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Analyzing the Sample Complexity of Model-Free Opponent Shaping
Kitty Fung · Qizhen Zhang · Christopher Lu · Timon Willi · Jakob Foerster
Event URL: https://openreview.net/forum?id=Dm2fbPpU6v »
In mixed-incentive multi-agent environments, methods developed for zero-sum games often yield collectively sub-optimal results. Addressing this, \textit{opponent shaping} (OS) strategies aim to actively guide the learning processes of other agents, empirically leading to enhanced individual and group performances. Early OS methods use higher-order derivatives to shape the learning of co-players, making them unsuitable to anticipate multiple learning steps ahead. Follow-up work Model-free Opponent Shaping (M-FOS) addresses the shortcomings of earlier OS methods by reframing the OS problem into a meta-game. In the meta-game, the meta-step corresponds to an episode of the ``inner'' game. The OS meta-state corresponds to the inner policies, while the meta-policy outputs an inner policy at each meta-step. Leveraging model-free optimization techniques, M-FOS learns meta-policies that demonstrate long-horizon opponent shaping, e.g., by discovering a novel extortion strategy in the Iterated Prisoner's Dilemma (IPD). In contrast to early OS methods, there is little theoretical understanding of the M-FOS framework. In this work, we derive the sample complexity bounds for the M-FOS agents theoretically and empirically. To quantify the sample complexity, we adapt the $R_{max}$ algorithm, most prominently used to derive sample bounds for MDPs, as the meta-learner in the M-FOS framework and derive an exponential sample complexity. Our theoretical results are empirically supported in the Matching Pennies environment.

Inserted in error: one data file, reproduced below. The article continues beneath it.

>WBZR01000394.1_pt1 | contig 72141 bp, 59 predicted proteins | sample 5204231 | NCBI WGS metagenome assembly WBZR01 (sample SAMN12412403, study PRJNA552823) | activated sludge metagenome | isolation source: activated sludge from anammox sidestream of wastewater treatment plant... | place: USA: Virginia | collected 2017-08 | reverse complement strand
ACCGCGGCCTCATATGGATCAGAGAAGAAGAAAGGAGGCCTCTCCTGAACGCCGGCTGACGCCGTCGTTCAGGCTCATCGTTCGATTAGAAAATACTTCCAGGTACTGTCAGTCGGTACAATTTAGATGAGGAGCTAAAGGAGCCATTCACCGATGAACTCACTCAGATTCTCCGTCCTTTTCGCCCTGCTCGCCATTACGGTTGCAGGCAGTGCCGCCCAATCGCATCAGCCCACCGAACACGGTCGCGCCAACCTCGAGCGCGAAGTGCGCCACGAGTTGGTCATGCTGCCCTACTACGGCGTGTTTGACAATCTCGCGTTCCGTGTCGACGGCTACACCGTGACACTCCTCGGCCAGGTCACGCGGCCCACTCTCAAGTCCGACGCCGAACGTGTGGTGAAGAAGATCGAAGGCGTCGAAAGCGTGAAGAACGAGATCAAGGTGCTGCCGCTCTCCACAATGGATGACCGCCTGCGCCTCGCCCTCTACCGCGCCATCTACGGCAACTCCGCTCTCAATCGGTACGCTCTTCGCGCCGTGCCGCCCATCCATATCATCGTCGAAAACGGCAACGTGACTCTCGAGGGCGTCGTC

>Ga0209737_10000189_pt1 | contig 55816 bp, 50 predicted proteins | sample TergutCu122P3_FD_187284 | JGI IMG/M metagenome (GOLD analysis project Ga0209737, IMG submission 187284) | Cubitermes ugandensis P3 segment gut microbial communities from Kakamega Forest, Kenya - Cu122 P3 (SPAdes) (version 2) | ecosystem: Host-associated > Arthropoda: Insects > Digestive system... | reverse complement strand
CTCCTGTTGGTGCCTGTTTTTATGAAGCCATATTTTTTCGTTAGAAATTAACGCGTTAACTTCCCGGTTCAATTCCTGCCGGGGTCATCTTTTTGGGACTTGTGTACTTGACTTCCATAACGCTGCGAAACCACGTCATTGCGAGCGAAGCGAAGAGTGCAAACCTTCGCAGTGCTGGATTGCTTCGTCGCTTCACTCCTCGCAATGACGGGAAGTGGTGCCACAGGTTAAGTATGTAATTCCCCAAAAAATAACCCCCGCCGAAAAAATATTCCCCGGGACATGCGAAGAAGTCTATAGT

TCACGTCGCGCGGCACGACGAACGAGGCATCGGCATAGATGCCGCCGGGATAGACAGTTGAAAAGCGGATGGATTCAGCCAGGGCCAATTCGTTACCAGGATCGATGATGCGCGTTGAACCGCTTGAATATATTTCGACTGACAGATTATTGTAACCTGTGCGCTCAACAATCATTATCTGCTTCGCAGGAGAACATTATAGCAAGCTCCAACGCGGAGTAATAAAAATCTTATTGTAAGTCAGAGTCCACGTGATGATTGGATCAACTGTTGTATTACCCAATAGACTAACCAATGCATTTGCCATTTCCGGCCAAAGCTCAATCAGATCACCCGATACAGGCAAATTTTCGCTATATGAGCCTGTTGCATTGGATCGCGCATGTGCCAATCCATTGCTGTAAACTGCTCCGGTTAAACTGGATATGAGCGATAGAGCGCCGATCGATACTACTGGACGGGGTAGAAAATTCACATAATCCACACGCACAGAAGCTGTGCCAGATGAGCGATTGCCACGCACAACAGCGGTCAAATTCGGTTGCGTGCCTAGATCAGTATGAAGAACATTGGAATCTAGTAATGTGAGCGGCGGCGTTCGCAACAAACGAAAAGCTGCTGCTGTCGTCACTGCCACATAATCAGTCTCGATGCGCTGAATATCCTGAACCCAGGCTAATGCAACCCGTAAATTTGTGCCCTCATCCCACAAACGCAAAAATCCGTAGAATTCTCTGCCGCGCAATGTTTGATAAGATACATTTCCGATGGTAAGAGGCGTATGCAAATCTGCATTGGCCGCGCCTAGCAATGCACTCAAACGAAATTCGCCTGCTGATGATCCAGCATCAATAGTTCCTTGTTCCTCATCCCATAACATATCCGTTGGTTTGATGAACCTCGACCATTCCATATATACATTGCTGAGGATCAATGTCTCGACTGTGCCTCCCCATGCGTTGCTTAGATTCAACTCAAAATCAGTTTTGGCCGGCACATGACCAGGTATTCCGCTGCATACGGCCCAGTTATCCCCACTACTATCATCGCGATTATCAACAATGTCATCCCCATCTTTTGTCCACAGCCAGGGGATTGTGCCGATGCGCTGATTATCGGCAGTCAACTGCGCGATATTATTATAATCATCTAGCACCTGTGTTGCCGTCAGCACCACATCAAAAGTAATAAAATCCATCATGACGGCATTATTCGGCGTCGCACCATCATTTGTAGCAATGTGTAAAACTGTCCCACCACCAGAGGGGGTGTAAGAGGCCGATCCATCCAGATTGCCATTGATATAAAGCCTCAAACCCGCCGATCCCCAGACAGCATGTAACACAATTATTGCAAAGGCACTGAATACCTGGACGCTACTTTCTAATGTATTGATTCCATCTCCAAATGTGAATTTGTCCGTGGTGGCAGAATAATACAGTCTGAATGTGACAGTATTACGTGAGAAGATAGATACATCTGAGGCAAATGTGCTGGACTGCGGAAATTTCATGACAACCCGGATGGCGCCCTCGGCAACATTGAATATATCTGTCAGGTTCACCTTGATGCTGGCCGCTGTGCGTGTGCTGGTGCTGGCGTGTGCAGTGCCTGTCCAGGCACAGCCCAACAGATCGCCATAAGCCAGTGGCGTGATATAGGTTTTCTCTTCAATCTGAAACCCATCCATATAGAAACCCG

Author Information

Kitty Fung (University of Oxford)
Qizhen Zhang (University of Toronto)
Christopher Lu (University of Oxford)
Timon Willi (University of Oxford)
Jakob Foerster (Oxford university)
Jakob Foerster

Jakob Foerster started as an Associate Professor at the department of engineering science at the University of Oxford in the fall of 2021. During his PhD at Oxford he helped bring deep multi-agent reinforcement learning to the forefront of AI research and interned at Google Brain, OpenAI, and DeepMind. After his PhD he worked as a research scientist at Facebook AI Research in California, where he continued doing foundational work. He was the lead organizer of the first Emergent Communication workshop at NeurIPS in 2017, which he has helped organize ever since and was awarded a prestigious CIFAR AI chair in 2019. His past work addresses how AI agents can learn to cooperate and communicate with other agents, most recently he has been developing and addressing the zero-shot coordination problem setting, a crucial step towards human-AI coordination.

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